Qualifying for an emotional support animal
To qualify for an emotional support animal, someone must have a mental or emotional disability. This needs to be backed up by a licensed mental health professional, like a psychologist or psychiatrist.
The professional needs to create and sign a letter stating that the person has a disability, and that the animal provides emotional support or other related benefits that alleviates one or more symptoms or characteristics of the disability.
This letter must be presented when it’s needed, such as when seeking housing arrangements, or when requesting a reasonable accommodation for an employment situation.
Registering an emotional support animal
How to register an emotional support animal?
Emotional support animals do not need to be registered for any reason. No legitimate ESA registration system exists. Websites selling ESA papers online are not recognized by the Department of Justice nor the ADA, and purchasing one of those pieces of paper from the internet does not give someone any special rights.
What is needed for housing and/or employment is a letter from a doctor or other medical professional merely stating the animal is required. Check out our blog Which Service Dog Registry is Legimitate to learn more about why registration is not required.
Documentation from the Internet
Some websites sell certificates, registrations, and licensing documents for assistance animals to anyone who answers certain questions or participates in a short interview and pays a fee. Under the Fair Housing Act, a housing provider may request reliable documentation when an individual requesting a reasonable accommodation has a disability and disability-related need for an accommodation that are not obvious or otherwise known.
In HUD’s experience, such documentation from the internet is not, by itself, sufficient to reliably establish that an individual has a non-observable disability or disability-related need for an assistance animal.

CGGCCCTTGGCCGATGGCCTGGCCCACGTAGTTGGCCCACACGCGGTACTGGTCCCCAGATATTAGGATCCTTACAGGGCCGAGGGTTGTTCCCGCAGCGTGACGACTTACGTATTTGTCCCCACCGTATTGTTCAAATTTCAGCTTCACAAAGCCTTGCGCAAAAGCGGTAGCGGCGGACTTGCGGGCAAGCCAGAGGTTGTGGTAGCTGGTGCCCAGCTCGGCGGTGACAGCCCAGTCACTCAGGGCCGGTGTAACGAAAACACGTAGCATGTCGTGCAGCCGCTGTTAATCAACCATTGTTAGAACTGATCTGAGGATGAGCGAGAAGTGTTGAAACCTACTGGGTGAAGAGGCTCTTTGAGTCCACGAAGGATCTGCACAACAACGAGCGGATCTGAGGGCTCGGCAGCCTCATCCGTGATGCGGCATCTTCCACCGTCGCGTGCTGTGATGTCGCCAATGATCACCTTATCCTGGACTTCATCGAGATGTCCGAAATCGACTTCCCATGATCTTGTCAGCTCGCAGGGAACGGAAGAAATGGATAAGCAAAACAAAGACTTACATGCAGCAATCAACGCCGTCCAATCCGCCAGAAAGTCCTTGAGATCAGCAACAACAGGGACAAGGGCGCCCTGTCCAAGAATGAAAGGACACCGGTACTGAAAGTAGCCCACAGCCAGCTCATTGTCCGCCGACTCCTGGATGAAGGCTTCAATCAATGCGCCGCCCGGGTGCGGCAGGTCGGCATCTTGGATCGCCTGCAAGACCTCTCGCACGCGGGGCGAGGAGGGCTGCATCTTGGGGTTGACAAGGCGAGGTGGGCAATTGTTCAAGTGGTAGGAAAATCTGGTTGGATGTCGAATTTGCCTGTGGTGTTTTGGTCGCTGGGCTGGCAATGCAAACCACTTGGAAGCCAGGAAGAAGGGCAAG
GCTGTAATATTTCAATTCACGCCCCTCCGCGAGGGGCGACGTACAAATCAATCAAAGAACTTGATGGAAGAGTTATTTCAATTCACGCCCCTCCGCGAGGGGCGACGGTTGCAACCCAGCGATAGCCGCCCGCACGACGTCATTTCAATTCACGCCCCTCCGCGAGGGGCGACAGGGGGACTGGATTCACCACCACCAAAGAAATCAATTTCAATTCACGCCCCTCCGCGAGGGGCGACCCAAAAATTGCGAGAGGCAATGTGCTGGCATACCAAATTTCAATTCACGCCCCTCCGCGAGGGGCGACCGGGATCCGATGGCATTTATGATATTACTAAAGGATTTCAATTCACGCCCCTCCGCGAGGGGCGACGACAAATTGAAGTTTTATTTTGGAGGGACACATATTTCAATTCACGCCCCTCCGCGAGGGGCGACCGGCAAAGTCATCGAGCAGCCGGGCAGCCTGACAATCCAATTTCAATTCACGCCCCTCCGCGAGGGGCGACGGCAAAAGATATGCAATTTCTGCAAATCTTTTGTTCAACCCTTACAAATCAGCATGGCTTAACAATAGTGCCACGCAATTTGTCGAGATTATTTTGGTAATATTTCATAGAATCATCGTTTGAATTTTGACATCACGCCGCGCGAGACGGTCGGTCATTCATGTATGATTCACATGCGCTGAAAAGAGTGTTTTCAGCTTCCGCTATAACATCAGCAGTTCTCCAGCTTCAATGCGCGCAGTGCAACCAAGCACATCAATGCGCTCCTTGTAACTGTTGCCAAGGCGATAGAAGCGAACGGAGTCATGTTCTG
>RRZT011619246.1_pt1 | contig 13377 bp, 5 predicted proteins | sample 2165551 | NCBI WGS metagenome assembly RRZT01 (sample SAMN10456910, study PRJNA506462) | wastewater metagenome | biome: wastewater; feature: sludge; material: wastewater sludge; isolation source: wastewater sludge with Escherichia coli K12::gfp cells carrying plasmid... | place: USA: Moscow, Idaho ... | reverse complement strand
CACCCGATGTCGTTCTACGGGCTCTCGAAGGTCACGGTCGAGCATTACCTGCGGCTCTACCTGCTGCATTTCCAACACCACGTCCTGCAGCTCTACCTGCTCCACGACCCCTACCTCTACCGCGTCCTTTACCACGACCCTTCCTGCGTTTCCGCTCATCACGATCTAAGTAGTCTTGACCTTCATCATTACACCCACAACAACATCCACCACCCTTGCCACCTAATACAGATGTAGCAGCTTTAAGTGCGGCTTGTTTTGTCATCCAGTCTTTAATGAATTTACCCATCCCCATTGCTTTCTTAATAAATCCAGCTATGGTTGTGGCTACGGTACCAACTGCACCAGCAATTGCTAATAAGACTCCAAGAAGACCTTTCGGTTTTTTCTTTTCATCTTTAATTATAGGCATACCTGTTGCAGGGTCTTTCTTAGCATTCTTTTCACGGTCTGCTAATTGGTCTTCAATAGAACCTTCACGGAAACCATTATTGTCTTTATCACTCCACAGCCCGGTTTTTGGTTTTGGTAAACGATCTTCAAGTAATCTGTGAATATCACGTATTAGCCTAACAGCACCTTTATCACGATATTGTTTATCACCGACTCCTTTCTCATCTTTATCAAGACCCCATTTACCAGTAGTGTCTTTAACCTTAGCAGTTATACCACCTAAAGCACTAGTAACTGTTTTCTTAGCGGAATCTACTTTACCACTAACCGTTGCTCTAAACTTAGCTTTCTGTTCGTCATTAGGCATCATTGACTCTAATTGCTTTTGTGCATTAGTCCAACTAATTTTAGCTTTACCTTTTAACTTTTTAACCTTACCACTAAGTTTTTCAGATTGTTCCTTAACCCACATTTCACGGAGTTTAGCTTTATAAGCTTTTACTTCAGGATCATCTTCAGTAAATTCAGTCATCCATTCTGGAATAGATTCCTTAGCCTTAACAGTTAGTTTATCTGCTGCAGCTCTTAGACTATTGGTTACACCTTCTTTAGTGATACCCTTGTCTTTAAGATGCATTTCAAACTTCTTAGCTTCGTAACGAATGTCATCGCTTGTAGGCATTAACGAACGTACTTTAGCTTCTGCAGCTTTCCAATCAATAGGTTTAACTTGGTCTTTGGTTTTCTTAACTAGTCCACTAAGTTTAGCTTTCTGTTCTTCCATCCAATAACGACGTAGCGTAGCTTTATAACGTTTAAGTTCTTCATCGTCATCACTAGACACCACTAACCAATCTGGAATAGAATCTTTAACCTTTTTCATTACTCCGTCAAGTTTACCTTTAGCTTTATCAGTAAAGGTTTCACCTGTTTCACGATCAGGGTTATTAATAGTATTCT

By contrast, many legitimate, licensed health care professionals deliver services remotely, including over the internet. One reliable form of documentation is a note from a person’s health care professional that confirms a person’s disability and/or need for an animal when the provider has personal knowledge of the individual.U.S. Department of Housing & Urban Development (HUD) Fair Housing Act (FHA)
ESA (Emotional Support Animal) Certifications could be one of the greatest scams of this century. ESAs do not need to be registered or certified. No legitimate registration or certification entity exists. There are websites online selling pieces of paper to people who don’t know any better.
But in reality, ESA certifications aren’t really a real thing. Doctor’s letters may be required for housing or employment purposes under the Fair Housing Act or Americans with Disabilities Act, but neither mentions an ESA certification anywhere.
Do ESA Letters Expire?
No one can really answer this question about whether ESA letters expire because ESA letters are potentially scam. ESA letters are not officially required by the Fair Housing Act for housing, or by the ADA for employment purposes. For reasonable accommodation requests, some documentation can be required if the disability is not apparent, but ESA letter is not one of the Fair Housing Act’s requirements. Jump to Fair Housing Act/HUD documentation.
Difference between service animals and emotional support animals
The differences between emotional support animals and service dogs are as follows: